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Perhaps while you’ve been outraged at the Xbox One’s newly revealed always-on and used games policies, you missed out on the news that the National Security Agency has been spying on everyone and everything since 2007. Surprise! Dubbed PRISM, the spy-on-everything program is a collaboration between the NSA, FBI, and just about every major tech company you love, hate, or love to hate.

The original program’s ambition was to monitor and collect data from foreign sources that might pass through United States networks for one reason or another — not the worst-sounding goal. However, as leaked reports regarding the program revealed, the agency had access to just about any service the consumer public would use in these modern times. The program has access to a wide array of information from Apple, Microsoft, Google, Facebook, Yahoo, YouTube, Skype, AOL, and PalTalk (which is a video chat room service). The information includes everything you do on a daily basis, from sending emails and participating in chats, to monitoring stored videos and images, to your social networking information and basic electronic activity, such as a logging into and out of a network.




The NSA getting access to these companies’ servers isn’t entirely convoluted or complex. According to the reports, Apple, for example, will be hit with orders from the Director of National Intelligence which demands access to its servers. Apple will comply, and the data from the servers goes through the FBI, which then hands the culled information over to the NSA.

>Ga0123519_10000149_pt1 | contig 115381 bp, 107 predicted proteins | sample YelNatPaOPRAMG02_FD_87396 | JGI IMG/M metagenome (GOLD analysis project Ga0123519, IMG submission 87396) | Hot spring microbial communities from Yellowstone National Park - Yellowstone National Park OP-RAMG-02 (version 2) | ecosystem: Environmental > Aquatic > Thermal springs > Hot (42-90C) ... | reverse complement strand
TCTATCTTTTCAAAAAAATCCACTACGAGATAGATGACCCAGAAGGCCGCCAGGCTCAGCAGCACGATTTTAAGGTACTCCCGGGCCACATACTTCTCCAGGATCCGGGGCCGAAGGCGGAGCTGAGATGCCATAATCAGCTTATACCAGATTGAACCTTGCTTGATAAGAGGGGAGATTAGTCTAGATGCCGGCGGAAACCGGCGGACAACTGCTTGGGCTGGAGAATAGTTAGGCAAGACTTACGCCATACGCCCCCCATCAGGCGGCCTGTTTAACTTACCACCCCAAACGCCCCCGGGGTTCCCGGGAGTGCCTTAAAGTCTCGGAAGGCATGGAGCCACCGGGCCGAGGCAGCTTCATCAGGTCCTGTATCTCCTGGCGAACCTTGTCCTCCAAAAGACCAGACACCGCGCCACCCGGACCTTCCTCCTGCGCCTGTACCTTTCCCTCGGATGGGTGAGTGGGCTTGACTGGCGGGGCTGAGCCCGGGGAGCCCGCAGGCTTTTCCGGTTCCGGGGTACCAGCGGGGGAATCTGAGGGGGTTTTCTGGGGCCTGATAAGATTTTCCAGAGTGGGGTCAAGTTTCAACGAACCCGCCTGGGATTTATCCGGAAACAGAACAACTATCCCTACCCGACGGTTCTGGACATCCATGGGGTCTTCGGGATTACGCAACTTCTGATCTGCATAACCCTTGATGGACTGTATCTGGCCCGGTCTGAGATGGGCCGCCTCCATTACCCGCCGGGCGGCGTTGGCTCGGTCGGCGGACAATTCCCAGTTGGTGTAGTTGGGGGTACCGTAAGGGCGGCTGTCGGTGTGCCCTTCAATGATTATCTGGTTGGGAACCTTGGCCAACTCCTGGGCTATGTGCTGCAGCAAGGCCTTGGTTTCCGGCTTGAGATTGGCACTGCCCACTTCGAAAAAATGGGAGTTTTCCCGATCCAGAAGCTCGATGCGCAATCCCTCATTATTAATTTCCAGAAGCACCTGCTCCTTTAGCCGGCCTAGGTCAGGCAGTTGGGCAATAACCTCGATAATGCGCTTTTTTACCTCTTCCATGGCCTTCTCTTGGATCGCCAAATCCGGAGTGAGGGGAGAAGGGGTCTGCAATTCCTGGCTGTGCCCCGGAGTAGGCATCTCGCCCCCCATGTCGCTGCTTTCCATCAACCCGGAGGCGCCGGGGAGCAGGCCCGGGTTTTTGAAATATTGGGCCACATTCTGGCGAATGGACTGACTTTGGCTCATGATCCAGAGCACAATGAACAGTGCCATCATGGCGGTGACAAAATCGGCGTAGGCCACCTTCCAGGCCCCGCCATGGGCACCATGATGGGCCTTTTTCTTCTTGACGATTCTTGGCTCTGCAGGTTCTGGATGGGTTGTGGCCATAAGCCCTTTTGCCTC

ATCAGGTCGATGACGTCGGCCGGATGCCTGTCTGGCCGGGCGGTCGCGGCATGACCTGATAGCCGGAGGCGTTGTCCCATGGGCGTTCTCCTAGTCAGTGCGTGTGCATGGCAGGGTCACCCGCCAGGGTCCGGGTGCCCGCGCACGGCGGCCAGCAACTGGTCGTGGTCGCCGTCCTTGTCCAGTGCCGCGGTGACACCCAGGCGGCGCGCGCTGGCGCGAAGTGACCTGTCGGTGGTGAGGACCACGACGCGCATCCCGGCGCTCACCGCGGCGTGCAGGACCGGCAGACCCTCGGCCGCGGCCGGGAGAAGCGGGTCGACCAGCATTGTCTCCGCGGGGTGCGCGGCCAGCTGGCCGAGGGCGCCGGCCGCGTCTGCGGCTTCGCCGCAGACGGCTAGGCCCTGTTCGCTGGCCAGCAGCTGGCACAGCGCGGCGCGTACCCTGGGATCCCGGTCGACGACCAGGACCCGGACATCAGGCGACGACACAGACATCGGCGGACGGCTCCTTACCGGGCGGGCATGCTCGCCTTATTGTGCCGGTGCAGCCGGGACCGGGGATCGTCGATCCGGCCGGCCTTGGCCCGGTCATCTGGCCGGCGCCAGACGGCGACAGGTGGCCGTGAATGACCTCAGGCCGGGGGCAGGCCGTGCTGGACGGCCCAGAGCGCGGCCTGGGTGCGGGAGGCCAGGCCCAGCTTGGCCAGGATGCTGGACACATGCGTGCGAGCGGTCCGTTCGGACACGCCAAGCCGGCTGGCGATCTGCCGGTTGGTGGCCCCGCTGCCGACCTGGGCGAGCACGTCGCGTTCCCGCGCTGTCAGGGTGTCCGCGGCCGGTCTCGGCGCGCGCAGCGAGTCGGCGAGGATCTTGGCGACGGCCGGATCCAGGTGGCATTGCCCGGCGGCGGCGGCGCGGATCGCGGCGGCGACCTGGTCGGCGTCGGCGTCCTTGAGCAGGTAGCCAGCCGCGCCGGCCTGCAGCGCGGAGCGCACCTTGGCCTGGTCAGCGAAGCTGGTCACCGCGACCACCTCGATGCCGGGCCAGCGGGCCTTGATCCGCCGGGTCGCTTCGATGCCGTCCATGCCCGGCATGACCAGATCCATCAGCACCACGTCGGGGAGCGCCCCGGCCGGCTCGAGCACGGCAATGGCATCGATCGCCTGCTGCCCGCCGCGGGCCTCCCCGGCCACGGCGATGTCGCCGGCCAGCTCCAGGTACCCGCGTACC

The only thing thing standing between the NSA and going through all of your information, is that an NSA agent has to be 51% sure you’re foreign.

If you’re a reasonably seasoned user of modern technology, then there’s likely always a little voice in the back of your head that reminds you not to do sketchy things online, because someone, somewhere can see what you did. We’re so used to hearing that, for example, Facebook has access to everything on our computer if it wants, or if you uploaded a photo online a decade ago and quickly removed it, someone can still find it. So, we just kind of shrug and not think about it, and assume that Facebook — or the NSA in this case — has better things to do than read the GChat conversations we’ve had with coworkers regarding who’s cute in the office.

If you don’t want to shrug and ignore PRISM, but also don’t want to have it suck up all of your time because you have better things to do than worry about a government program you likely can’t do much about, the Electronic Frontier Foundation made a very handy timeline just for you. The timeline doesn’t just cover PRISM, but is a timeline for domestic spying, dating as far back as 1791 when the Bill of Rights went into effect. The timeline quickly jumps to the time of the internet from there, because domestic spying — along with just about everything else — was made much easier with the advent of the internet.

The EFF’s timeline is well-organized, and does allow the option for you to miss an entire day of work reading up on the NSA if you choose to click all of the related links. If not, you can get caught up on domestic spying rather easily, and go back to posting both your sensitive and superfluous information on the internet for the government to see.

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